If you have type 1 diabetes, you need insulin to keep you alive. If you have type 2 diabetes, your life may not depend on insulin, says Dr. Pick, but you could need it for better blood glucose control. “Many people associate needing insulin with complications,” he says. Patients often remember a family member who went on insulin and then suffered from severe complications like blindness. But that’s not the insulin’s fault, explains Dr. Pick; these symptoms are usually a result of poorly controlling the disease and allowing it to advance. Stay updated on the seven silent signs of insulin resistance.
Be sure to rotate injection sites
Insulin injections need to go into a layer of fat. Your options include the stomach, back of the arm, upper butt, love handles, and the outer part of the leg, says Sheri Setser-Legg, a certified diabetes educator (CDE) at the University of Kentucky Barnstable Brown Diabetes Center in Lexington, Kentucky. You’ll likely find your favorite spot, she says. Still, it’s important to alternate. “Because it is an injection, over time you run the risk of developing scar tissue if it’s done in the exact same spot every time, and that will affect the absorption of insulin,” she says. Your healthcare team can suggest a rotation pattern that might work for you.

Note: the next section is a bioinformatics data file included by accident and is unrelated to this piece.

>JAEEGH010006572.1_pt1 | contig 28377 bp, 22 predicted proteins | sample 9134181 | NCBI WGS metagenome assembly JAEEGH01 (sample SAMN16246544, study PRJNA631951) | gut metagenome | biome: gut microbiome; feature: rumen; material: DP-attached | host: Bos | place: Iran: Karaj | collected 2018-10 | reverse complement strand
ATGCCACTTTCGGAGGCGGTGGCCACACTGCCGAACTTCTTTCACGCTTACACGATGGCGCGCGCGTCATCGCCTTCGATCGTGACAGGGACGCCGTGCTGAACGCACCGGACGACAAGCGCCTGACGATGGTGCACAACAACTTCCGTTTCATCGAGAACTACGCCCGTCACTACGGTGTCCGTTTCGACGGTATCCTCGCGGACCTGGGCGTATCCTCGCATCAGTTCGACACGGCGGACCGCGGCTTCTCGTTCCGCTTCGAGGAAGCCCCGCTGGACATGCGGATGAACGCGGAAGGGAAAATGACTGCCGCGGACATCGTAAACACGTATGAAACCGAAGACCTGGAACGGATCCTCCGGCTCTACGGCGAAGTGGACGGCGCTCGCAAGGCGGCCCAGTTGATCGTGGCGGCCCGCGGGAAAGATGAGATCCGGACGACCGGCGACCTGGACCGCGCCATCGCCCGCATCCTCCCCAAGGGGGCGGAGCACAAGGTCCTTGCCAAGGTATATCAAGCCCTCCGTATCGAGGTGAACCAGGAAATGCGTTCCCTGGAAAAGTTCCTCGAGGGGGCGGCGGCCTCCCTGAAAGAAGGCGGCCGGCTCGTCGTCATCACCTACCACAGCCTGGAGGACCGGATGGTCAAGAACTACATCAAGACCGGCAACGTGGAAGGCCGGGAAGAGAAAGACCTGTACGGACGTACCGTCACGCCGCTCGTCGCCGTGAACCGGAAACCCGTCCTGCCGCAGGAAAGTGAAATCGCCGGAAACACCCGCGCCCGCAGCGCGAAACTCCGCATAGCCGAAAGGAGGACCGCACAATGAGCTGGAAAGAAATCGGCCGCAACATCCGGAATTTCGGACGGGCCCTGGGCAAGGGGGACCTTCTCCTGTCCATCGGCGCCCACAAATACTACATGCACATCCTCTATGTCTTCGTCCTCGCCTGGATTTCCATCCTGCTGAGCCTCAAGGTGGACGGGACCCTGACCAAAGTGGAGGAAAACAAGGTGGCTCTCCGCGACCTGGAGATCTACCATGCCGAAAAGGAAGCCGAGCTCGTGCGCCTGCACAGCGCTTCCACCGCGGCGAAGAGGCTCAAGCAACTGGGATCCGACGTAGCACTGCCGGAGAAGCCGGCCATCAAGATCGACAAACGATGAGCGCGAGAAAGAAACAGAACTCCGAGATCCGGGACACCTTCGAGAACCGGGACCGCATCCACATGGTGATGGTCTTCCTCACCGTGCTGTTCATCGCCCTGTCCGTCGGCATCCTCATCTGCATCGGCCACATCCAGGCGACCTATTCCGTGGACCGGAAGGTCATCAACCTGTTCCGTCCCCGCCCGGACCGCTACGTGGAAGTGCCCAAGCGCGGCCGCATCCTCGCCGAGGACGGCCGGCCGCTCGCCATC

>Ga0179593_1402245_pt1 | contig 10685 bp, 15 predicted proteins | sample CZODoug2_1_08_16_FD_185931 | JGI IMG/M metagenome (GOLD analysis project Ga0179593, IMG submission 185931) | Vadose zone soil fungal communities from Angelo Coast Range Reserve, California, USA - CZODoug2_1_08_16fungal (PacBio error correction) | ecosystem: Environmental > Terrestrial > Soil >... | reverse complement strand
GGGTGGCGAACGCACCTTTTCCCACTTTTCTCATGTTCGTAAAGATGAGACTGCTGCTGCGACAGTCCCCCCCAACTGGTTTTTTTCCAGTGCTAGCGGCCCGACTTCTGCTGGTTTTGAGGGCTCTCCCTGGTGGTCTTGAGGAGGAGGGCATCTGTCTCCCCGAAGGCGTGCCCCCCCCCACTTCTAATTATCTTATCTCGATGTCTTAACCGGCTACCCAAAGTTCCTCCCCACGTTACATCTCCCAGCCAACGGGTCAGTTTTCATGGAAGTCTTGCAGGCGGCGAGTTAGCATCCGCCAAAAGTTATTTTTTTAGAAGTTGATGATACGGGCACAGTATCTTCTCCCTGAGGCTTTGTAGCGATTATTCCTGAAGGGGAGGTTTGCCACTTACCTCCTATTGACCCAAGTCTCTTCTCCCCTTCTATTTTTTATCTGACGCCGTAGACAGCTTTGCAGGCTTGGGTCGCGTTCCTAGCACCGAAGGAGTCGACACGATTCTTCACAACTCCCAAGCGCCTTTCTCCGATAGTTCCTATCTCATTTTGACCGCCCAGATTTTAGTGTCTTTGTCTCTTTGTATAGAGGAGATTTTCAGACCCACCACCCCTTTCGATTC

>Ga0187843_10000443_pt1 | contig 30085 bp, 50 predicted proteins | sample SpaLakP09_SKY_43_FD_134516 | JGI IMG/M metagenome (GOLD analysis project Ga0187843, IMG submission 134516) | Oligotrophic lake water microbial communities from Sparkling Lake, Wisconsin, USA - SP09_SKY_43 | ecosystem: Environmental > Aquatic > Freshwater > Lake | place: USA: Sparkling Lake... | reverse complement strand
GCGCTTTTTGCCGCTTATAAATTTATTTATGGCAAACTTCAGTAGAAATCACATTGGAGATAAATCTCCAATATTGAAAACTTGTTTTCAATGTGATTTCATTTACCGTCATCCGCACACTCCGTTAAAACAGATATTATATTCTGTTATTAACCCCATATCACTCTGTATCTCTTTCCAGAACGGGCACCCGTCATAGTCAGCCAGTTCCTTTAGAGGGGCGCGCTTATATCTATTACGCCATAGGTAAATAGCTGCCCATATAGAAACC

The injection is not that bad
It’s not unusual to be worried about the idea of giving yourself injections regularly. And while it’s not exactly fun, “99 percent of the time, the anticipation of an insulin injection was worse than the act of doing it,” says Setser-Legg. It’s important to keep this perspective because you need to get used to giving yourself the insulin injection rather than relying on someone else to do it for you. It’s what ensures your independence with your medical care, she says.
Hone your technique
Once you’ve been using insulin for a while, you may let the best practices slip by the wayside. “We encourage a sterile technique. This is something that’s going into your body,” explains Setser-Legg. Even if you’ve been using insulin for years, remember to play it safe by cleaning the area with alcohol and letting it dry before the injection, she says.
Talk about a travel plan
There’s no reason you have to stay home if you’re on insulin. But, there are a few things you should talk to your doctor about before you go. The CDC advises travelers to discuss how to adjust insulin dosing based on your new time zone, find a local pharmacy in case you need more, and bring diabetes supplies in your carry-on if you’re traveling by plane to protect the insulin from extreme temperatures ( and yes, you can take your meds through security). Just in case you get stuck at your destination, bring extra.
Watch the heat